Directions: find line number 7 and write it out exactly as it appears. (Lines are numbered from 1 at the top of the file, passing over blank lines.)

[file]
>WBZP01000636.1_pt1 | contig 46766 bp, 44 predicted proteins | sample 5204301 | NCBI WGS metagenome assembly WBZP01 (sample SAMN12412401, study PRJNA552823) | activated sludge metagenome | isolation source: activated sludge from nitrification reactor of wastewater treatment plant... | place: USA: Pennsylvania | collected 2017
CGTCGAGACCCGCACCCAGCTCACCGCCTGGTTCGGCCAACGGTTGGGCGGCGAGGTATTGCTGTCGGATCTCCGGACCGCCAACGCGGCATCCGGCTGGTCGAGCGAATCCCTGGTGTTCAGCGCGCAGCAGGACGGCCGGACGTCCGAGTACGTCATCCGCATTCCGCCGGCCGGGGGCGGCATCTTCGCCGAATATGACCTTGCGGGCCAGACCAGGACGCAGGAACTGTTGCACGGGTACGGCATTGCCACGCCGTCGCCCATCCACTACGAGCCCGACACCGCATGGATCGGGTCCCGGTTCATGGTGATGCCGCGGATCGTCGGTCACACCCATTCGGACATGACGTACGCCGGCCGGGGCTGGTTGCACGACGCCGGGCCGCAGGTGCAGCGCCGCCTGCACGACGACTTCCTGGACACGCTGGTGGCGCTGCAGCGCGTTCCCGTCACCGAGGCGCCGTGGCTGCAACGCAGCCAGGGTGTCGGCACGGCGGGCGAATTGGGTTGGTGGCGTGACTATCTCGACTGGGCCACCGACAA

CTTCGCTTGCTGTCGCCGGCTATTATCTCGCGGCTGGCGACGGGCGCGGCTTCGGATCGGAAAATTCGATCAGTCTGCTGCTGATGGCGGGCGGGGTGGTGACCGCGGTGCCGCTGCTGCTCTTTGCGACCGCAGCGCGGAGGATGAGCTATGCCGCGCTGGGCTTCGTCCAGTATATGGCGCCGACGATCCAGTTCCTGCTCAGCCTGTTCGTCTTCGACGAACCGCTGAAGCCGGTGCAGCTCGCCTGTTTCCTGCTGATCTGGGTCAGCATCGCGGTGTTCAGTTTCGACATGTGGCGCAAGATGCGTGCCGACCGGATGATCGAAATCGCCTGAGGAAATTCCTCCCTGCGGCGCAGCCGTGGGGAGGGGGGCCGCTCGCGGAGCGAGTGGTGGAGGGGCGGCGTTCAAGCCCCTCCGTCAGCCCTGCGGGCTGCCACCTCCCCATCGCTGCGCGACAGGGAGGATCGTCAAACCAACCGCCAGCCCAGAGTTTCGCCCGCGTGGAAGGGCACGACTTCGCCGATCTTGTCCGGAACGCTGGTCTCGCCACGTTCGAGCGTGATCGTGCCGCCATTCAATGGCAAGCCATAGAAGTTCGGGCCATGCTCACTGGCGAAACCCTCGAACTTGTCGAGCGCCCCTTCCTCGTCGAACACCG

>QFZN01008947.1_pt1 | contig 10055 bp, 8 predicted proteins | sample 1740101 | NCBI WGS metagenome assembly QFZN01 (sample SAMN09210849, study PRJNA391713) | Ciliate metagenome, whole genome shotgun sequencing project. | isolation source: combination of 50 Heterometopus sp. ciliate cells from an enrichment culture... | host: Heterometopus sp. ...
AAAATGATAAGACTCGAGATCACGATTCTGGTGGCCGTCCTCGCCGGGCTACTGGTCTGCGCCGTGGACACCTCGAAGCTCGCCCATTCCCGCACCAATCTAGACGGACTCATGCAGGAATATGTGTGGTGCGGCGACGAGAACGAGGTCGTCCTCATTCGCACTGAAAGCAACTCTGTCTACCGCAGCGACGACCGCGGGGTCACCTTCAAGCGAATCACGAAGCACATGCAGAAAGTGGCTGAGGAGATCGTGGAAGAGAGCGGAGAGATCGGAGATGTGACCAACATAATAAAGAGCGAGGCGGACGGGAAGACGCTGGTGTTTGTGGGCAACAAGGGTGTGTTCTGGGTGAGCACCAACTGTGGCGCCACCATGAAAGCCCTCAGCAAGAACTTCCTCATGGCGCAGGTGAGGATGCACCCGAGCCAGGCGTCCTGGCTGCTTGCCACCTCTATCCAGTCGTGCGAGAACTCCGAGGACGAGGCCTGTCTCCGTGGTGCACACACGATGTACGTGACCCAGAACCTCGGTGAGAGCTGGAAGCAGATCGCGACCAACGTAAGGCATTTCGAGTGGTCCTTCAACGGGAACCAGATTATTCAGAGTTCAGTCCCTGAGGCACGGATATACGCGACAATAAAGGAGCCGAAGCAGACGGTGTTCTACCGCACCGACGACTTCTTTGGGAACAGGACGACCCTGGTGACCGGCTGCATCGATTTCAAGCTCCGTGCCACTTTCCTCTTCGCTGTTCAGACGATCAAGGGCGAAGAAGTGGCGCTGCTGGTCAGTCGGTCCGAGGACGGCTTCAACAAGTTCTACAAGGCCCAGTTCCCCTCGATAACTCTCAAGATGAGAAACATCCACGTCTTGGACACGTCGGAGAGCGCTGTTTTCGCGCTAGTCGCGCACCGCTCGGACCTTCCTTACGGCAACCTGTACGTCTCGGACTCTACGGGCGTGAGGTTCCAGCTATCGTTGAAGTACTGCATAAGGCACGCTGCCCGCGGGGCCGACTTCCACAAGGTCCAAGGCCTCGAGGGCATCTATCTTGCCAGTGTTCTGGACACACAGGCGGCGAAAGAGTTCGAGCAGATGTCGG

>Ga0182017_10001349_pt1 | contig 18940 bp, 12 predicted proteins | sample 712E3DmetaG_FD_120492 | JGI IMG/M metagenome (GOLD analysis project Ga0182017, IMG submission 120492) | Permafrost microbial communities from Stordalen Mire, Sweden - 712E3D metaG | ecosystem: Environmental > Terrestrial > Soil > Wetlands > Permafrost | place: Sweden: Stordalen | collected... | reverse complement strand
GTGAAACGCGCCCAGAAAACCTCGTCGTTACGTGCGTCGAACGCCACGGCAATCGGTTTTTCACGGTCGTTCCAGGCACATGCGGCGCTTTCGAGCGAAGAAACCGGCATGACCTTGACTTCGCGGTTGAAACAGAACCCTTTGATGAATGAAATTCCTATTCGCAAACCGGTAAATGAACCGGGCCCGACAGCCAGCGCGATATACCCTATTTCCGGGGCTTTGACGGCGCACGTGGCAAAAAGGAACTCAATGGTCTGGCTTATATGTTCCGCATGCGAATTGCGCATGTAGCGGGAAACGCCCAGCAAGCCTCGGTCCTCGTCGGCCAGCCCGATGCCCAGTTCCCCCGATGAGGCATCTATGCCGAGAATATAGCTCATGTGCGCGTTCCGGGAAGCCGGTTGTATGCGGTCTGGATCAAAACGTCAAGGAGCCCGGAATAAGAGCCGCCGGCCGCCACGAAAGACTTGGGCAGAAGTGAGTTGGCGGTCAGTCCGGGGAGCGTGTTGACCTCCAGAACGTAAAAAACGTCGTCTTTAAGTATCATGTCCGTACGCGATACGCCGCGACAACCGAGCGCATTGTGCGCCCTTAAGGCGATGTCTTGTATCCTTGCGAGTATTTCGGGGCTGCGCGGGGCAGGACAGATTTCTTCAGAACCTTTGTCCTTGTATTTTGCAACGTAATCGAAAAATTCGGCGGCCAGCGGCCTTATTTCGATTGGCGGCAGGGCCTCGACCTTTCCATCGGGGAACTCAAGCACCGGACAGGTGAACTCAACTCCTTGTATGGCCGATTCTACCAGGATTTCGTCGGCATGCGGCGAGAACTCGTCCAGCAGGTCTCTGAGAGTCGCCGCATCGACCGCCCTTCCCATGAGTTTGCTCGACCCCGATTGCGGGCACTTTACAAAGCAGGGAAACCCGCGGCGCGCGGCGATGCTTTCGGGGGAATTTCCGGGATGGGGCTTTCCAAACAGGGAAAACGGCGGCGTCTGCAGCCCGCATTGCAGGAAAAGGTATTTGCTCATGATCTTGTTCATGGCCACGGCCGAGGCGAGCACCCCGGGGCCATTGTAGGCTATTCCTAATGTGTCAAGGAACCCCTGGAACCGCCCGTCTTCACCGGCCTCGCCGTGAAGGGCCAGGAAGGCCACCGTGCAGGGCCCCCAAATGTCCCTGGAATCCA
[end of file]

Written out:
GTGAAACGCGCCCAGAAAACCTCGTCGTTACGTGCGTCGAACGCCACGGCAATCGGTTTTTCACGGTCGTTCCAGGCACATGCGGCGCTTTCGAGCGAAGAAACCGGCATGACCTTGACTTCGCGGTTGAAACAGAACCCTTTGATGAATGAAATTCCTATTCGCAAACCGGTAAATGAACCGGGCCCGACAGCCAGCGCGATATACCCTATTTCCGGGGCTTTGACGGCGCACGTGGCAAAAAGGAACTCAATGGTCTGGCTTATATGTTCCGCATGCGAATTGCGCATGTAGCGGGAAACGCCCAGCAAGCCTCGGTCCTCGTCGGCCAGCCCGATGCCCAGTTCCCCCGATGAGGCATCTATGCCGAGAATATAGCTCATGTGCGCGTTCCGGGAAGCCGGTTGTATGCGGTCTGGATCAAAACGTCAAGGAGCCCGGAATAAGAGCCGCCGGCCGCCACGAAAGACTTGGGCAGAAGTGAGTTGGCGGTCAGTCCGGGGAGCGTGTTGACCTCCAGAACGTAAAAAACGTCGTCTTTAAGTATCATGTCCGTACGCGATACGCCGCGACAACCGAGCGCATTGTGCGCCCTTAAGGCGATGTCTTGTATCCTTGCGAGTATTTCGGGGCTGCGCGGGGCAGGACAGATTTCTTCAGAACCTTTGTCCTTGTATTTTGCAACGTAATCGAAAAATTCGGCGGCCAGCGGCCTTATTTCGATTGGCGGCAGGGCCTCGACCTTTCCATCGGGGAACTCAAGCACCGGACAGGTGAACTCAACTCCTTGTATGGCCGATTCTACCAGGATTTCGTCGGCATGCGGCGAGAACTCGTCCAGCAGGTCTCTGAGAGTCGCCGCATCGACCGCCCTTCCCATGAGTTTGCTCGACCCCGATTGCGGGCACTTTACAAAGCAGGGAAACCCGCGGCGCGCGGCGATGCTTTCGGGGGAATTTCCGGGATGGGGCTTTCCAAACAGGGAAAACGGCGGCGTCTGCAGCCCGCATTGCAGGAAAAGGTATTTGCTCATGATCTTGTTCATGGCCACGGCCGAGGCGAGCACCCCGGGGCCATTGTAGGCTATTCCTAATGTGTCAAGGAACCCCTGGAACCGCCCGTCTTCACCGGCCTCGCCGTGAAGGGCCAGGAAGGCCACCGTGCAGGGCCCCCAAATGTCCCTGGAATCCA